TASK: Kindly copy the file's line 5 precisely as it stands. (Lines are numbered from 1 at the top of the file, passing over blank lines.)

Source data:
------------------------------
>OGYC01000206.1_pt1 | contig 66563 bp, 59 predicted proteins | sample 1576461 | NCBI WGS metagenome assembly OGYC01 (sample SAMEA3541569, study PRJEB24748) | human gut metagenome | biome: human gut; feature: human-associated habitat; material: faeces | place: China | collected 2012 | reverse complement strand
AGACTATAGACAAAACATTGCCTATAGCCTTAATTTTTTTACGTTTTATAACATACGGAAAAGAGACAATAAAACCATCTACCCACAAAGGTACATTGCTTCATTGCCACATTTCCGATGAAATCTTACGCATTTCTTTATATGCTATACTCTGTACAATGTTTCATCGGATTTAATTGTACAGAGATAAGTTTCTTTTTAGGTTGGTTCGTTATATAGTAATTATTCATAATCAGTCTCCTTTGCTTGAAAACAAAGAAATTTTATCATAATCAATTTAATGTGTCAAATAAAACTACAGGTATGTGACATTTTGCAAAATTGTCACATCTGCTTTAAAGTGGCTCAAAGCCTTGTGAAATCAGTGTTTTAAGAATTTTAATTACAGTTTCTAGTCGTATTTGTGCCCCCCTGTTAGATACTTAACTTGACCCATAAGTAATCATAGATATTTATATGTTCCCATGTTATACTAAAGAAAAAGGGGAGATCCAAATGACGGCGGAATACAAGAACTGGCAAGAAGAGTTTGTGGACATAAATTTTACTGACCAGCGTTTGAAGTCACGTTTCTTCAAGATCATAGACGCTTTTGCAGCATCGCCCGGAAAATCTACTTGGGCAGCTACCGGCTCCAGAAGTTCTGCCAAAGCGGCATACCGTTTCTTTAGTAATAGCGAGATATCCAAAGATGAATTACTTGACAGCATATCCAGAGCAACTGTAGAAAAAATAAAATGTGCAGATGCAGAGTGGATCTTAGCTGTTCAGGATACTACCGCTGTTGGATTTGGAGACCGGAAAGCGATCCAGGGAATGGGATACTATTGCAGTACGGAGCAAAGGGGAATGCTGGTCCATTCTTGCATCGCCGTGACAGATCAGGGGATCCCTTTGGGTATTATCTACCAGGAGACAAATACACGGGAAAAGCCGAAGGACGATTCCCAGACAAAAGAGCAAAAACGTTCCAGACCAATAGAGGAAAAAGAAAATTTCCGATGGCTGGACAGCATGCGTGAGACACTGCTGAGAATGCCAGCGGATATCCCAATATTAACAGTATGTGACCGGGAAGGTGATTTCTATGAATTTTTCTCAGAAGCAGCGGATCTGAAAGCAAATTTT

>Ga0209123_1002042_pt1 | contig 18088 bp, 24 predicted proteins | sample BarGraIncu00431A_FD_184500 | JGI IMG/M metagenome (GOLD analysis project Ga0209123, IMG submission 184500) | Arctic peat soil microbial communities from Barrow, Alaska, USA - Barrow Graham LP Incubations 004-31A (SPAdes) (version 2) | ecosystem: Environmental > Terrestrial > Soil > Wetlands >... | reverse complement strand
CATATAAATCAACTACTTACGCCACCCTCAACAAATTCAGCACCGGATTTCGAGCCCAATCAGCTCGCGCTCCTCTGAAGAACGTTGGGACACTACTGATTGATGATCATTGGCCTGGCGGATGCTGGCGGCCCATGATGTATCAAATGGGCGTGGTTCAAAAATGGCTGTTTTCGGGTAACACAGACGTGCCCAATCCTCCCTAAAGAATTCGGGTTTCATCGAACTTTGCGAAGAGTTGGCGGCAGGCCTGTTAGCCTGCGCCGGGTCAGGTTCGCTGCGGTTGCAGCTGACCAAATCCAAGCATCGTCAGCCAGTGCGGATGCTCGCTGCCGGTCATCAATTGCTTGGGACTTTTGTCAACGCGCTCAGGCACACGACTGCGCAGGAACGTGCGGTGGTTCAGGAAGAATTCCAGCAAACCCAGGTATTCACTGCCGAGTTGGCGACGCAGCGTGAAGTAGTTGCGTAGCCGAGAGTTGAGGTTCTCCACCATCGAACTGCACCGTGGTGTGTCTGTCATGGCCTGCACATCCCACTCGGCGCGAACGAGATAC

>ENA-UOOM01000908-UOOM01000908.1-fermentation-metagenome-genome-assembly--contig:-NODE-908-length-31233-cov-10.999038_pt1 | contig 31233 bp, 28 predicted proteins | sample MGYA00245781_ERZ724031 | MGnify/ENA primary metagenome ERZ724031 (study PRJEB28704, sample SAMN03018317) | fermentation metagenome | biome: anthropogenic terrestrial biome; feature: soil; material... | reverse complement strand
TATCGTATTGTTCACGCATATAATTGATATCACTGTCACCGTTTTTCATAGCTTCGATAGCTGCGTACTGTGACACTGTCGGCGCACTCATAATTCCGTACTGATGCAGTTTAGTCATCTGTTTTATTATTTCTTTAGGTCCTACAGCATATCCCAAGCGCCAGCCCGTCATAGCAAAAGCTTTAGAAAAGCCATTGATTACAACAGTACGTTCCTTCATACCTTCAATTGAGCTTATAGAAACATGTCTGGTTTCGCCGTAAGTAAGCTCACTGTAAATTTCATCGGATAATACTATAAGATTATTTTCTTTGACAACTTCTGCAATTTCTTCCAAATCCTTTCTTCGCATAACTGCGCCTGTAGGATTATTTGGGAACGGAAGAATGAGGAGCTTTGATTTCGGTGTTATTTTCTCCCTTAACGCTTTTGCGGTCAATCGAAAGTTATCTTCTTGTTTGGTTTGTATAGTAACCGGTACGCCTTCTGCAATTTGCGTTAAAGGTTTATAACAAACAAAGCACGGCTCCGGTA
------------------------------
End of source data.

>ENA-UOOM01000908-UOOM01000908.1-fermentation-metagenome-genome-assembly--contig:-NODE-908-length-31233-cov-10.999038_pt1 | contig 31233 bp, 28 predicted proteins | sample MGYA00245781_ERZ724031 | MGnify/ENA primary metagenome ERZ724031 (study PRJEB28704, sample SAMN03018317) | fermentation metagenome | biome: anthropogenic terrestrial biome; feature: soil; material... | reverse complement strand